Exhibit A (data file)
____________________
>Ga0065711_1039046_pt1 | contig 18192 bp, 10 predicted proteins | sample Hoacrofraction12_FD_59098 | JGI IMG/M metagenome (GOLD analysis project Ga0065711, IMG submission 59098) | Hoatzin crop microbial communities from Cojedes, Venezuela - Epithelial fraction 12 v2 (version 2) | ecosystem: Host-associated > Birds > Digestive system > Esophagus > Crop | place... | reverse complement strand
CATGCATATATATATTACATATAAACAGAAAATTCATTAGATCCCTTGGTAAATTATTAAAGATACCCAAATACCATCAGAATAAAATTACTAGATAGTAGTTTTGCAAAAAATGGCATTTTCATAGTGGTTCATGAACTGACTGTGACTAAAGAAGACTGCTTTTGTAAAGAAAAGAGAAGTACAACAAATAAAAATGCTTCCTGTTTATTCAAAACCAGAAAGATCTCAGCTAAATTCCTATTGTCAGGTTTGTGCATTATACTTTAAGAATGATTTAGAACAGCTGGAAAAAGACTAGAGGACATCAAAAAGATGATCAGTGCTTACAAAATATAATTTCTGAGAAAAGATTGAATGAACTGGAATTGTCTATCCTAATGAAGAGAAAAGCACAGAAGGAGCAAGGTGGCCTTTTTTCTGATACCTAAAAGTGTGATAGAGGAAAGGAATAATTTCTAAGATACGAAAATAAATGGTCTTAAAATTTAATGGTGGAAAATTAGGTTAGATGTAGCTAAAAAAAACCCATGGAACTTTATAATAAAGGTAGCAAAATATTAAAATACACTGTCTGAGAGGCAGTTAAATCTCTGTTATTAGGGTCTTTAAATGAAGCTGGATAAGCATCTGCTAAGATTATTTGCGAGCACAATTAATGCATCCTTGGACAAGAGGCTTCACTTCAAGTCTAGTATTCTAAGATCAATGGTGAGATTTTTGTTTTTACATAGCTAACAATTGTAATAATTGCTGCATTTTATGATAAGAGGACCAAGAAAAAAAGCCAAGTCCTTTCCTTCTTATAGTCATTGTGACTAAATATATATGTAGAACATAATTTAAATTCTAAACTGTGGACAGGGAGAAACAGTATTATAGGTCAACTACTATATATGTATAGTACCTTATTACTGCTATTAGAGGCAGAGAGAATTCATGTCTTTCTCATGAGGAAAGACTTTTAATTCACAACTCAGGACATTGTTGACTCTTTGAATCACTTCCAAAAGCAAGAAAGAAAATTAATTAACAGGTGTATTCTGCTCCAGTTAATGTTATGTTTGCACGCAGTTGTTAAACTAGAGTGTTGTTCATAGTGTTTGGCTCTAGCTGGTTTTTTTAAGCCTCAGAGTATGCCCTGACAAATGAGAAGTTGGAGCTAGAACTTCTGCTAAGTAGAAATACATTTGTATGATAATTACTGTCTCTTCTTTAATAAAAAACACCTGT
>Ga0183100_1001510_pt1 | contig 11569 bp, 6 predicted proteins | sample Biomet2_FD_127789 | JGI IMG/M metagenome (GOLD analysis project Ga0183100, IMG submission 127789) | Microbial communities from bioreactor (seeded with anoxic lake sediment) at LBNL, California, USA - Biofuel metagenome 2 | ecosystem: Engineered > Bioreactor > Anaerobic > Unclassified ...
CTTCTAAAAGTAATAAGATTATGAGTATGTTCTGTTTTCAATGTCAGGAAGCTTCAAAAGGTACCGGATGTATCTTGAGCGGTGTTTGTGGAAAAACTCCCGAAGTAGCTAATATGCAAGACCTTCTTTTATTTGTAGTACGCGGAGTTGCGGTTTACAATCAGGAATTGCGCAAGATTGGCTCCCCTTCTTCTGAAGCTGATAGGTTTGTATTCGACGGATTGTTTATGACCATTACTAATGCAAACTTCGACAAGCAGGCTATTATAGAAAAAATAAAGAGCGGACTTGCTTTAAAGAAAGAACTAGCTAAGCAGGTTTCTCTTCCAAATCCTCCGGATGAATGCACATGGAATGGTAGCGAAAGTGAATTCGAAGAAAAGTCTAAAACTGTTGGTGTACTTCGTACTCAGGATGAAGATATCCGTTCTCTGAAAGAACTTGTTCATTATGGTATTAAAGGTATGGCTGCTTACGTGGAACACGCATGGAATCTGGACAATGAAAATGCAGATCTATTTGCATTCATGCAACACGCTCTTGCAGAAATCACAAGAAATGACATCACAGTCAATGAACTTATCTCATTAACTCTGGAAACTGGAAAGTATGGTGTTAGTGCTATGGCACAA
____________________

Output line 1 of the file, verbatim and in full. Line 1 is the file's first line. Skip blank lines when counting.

>Ga0065711_1039046_pt1 | contig 18192 bp, 10 predicted proteins | sample Hoacrofraction12_FD_59098 | JGI IMG/M metagenome (GOLD analysis project Ga0065711, IMG submission 59098) | Hoatzin crop microbial communities from Cojedes, Venezuela - Epithelial fraction 12 v2 (version 2) | ecosystem: Host-associated > Birds > Digestive system > Esophagus > Crop | place... | reverse complement strand